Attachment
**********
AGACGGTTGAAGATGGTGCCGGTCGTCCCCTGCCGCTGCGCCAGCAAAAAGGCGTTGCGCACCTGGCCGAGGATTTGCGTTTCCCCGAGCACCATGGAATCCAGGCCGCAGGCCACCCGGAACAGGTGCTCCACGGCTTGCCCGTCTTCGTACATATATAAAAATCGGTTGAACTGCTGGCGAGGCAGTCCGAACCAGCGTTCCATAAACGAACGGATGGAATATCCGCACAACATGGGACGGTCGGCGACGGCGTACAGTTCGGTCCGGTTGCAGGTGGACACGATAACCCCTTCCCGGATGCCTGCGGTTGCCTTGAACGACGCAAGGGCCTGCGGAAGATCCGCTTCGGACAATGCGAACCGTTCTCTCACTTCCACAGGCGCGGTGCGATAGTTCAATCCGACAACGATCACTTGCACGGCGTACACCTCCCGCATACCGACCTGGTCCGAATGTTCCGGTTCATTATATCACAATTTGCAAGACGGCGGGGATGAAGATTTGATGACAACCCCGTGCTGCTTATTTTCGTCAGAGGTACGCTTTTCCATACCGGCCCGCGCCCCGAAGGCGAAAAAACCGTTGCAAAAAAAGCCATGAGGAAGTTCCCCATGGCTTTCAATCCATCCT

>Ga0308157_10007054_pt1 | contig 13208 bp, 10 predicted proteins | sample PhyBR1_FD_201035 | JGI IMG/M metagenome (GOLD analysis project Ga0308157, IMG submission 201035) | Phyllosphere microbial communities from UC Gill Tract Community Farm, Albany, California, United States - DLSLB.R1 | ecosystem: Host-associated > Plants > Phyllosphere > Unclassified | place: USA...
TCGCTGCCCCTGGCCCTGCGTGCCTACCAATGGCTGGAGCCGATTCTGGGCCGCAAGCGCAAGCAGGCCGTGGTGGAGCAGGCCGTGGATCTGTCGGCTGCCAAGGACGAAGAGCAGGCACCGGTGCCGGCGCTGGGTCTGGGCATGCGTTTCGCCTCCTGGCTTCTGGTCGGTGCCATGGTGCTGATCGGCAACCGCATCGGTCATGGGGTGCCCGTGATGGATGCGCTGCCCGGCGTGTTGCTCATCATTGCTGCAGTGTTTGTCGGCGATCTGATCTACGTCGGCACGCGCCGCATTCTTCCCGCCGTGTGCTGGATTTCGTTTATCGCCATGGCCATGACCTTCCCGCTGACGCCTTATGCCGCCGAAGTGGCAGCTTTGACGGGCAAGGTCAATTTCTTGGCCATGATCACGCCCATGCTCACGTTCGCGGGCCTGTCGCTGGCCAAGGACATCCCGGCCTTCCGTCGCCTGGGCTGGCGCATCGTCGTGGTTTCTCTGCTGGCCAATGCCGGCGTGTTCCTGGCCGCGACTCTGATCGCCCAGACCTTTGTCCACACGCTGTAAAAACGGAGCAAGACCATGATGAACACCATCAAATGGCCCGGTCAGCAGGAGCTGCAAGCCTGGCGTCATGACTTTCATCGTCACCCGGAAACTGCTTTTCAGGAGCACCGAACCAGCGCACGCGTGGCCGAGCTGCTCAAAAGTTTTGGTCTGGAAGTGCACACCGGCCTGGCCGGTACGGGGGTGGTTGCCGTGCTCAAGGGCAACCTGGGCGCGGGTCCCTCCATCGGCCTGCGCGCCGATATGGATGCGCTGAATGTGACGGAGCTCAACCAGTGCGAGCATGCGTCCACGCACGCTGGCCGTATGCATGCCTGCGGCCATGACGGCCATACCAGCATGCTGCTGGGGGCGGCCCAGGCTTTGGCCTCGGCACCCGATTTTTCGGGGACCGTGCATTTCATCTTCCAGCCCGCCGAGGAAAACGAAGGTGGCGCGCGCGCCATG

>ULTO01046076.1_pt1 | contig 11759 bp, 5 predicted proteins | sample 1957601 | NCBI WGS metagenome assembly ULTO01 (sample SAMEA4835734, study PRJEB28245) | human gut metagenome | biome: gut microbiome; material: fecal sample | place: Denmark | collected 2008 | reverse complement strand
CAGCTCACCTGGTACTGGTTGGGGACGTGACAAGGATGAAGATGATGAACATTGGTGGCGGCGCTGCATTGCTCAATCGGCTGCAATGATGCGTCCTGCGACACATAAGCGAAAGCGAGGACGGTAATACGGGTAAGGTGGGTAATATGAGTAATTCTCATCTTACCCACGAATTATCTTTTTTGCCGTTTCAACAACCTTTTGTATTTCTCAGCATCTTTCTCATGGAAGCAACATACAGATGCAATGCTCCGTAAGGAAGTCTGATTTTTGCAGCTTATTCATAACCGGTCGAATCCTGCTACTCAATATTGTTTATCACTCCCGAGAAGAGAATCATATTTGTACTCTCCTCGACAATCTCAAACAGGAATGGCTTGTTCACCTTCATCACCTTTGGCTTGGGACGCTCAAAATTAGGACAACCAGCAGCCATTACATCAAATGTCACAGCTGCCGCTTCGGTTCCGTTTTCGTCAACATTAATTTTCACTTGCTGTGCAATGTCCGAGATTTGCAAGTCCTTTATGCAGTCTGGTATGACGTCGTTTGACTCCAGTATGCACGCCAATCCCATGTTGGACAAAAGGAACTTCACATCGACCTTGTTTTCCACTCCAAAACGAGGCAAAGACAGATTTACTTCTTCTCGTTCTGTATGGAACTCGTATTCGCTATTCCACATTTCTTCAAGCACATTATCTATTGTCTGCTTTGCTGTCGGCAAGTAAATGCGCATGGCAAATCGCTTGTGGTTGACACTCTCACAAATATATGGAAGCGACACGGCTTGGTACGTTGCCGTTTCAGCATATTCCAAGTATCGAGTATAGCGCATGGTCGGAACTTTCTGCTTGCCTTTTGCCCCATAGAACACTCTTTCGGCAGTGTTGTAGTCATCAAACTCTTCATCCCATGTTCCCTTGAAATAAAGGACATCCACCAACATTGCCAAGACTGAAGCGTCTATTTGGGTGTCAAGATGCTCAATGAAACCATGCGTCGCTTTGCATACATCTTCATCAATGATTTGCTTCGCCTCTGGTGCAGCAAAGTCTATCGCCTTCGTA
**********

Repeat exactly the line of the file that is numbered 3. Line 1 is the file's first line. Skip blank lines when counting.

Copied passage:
TCGCTGCCCCTGGCCCTGCGTGCCTACCAATGGCTGGAGCCGATTCTGGGCCGCAAGCGCAAGCAGGCCGTGGTGGAGCAGGCCGTGGATCTGTCGGCTGCCAAGGACGAAGAGCAGGCACCGGTGCCGGCGCTGGGTCTGGGCATGCGTTTCGCCTCCTGGCTTCTGGTCGGTGCCATGGTGCTGATCGGCAACCGCATCGGTCATGGGGTGCCCGTGATGGATGCGCTGCCCGGCGTGTTGCTCATCATTGCTGCAGTGTTTGTCGGCGATCTGATCTACGTCGGCACGCGCCGCATTCTTCCCGCCGTGTGCTGGATTTCGTTTATCGCCATGGCCATGACCTTCCCGCTGACGCCTTATGCCGCCGAAGTGGCAGCTTTGACGGGCAAGGTCAATTTCTTGGCCATGATCACGCCCATGCTCACGTTCGCGGGCCTGTCGCTGGCCAAGGACATCCCGGCCTTCCGTCGCCTGGGCTGGCGCATCGTCGTGGTTTCTCTGCTGGCCAATGCCGGCGTGTTCCTGGCCGCGACTCTGATCGCCCAGACCTTTGTCCACACGCTGTAAAAACGGAGCAAGACCATGATGAACACCATCAAATGGCCCGGTCAGCAGGAGCTGCAAGCCTGGCGTCATGACTTTCATCGTCACCCGGAAACTGCTTTTCAGGAGCACCGAACCAGCGCACGCGTGGCCGAGCTGCTCAAAAGTTTTGGTCTGGAAGTGCACACCGGCCTGGCCGGTACGGGGGTGGTTGCCGTGCTCAAGGGCAACCTGGGCGCGGGTCCCTCCATCGGCCTGCGCGCCGATATGGATGCGCTGAATGTGACGGAGCTCAACCAGTGCGAGCATGCGTCCACGCACGCTGGCCGTATGCATGCCTGCGGCCATGACGGCCATACCAGCATGCTGCTGGGGGCGGCCCAGGCTTTGGCCTCGGCACCCGATTTTTCGGGGACCGTGCATTTCATCTTCCAGCCCGCCGAGGAAAACGAAGGTGGCGCGCGCGCCATG